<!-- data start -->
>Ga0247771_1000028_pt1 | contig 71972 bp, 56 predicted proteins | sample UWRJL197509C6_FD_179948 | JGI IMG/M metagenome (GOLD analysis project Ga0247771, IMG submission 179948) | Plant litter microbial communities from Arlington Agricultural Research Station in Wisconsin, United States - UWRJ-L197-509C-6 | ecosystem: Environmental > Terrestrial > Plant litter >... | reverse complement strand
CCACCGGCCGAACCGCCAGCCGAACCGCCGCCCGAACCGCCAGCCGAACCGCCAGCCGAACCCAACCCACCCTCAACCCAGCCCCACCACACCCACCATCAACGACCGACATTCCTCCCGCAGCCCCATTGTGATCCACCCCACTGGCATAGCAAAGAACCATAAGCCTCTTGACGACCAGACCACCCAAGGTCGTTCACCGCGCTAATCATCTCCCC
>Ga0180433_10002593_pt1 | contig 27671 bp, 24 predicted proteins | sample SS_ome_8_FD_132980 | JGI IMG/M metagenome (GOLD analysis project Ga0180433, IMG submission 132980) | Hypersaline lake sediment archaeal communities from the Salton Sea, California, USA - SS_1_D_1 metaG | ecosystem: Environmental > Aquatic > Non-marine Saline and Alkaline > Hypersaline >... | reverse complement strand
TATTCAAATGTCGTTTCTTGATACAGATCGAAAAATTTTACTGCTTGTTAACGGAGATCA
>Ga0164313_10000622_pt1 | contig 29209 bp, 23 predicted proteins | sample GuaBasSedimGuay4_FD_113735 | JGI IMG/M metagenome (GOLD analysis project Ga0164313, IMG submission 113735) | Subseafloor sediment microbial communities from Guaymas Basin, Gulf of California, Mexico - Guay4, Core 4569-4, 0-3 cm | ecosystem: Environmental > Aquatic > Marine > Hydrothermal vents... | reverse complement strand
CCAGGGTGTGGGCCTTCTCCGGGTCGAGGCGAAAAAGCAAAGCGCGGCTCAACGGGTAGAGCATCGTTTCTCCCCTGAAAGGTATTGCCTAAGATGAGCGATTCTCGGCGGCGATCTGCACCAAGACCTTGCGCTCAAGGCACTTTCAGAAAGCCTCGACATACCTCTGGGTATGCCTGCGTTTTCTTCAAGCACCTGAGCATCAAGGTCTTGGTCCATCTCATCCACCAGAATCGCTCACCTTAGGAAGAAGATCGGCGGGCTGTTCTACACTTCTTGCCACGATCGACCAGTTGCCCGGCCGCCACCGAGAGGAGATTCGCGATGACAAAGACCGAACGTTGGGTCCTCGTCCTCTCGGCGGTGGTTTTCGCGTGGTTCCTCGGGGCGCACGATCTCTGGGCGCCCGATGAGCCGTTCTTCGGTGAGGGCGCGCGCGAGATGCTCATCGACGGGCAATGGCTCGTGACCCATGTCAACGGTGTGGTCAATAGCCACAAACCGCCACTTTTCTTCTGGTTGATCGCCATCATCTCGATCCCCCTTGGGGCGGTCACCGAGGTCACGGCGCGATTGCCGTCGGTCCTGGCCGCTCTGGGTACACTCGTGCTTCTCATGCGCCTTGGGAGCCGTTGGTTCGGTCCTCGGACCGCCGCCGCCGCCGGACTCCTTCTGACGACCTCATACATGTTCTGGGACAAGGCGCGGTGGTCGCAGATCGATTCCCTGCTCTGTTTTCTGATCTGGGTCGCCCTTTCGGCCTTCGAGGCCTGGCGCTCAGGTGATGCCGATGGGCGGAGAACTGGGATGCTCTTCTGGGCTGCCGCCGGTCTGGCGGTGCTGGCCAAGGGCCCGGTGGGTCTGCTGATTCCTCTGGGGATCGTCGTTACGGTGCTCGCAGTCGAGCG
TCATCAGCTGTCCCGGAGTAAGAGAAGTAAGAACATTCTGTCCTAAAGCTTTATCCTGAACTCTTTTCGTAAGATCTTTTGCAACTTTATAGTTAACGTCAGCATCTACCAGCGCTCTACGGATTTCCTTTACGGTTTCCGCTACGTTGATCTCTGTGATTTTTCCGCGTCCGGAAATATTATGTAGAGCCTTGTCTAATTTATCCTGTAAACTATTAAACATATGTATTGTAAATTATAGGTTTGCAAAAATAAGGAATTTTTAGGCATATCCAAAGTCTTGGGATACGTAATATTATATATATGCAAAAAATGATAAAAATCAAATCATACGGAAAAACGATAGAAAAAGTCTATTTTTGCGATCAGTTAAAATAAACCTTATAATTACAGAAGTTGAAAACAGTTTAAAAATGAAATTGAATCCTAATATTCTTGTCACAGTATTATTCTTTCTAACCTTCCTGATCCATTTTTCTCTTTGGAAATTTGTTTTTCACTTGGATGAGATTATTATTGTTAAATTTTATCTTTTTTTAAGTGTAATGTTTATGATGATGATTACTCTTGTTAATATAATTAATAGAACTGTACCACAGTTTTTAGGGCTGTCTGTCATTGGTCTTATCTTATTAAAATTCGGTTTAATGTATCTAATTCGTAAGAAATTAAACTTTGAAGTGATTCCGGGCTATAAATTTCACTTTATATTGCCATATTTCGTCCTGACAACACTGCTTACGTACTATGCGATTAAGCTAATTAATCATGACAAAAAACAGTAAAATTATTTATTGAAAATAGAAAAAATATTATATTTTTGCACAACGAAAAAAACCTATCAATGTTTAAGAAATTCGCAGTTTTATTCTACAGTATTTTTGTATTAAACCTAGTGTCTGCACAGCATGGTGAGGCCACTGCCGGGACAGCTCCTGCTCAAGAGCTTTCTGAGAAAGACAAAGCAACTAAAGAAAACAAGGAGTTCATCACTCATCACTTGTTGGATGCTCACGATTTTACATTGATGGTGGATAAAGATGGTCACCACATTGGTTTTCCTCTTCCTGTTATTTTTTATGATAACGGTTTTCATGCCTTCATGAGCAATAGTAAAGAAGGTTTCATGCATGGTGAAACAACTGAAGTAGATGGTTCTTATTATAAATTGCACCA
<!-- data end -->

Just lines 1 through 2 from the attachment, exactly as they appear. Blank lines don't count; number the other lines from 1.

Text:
>Ga0247771_1000028_pt1 | contig 71972 bp, 56 predicted proteins | sample UWRJL197509C6_FD_179948 | JGI IMG/M metagenome (GOLD analysis project Ga0247771, IMG submission 179948) | Plant litter microbial communities from Arlington Agricultural Research Station in Wisconsin, United States - UWRJ-L197-509C-6 | ecosystem: Environmental > Terrestrial > Plant litter >... | reverse complement strand
CCACCGGCCGAACCGCCAGCCGAACCGCCGCCCGAACCGCCAGCCGAACCGCCAGCCGAACCCAACCCACCCTCAACCCAGCCCCACCACACCCACCATCAACGACCGACATTCCTCCCGCAGCCCCATTGTGATCCACCCCACTGGCATAGCAAAGAACCATAAGCCTCTTGACGACCAGACCACCCAAGGTCGTTCACCGCGCTAATCATCTCCCC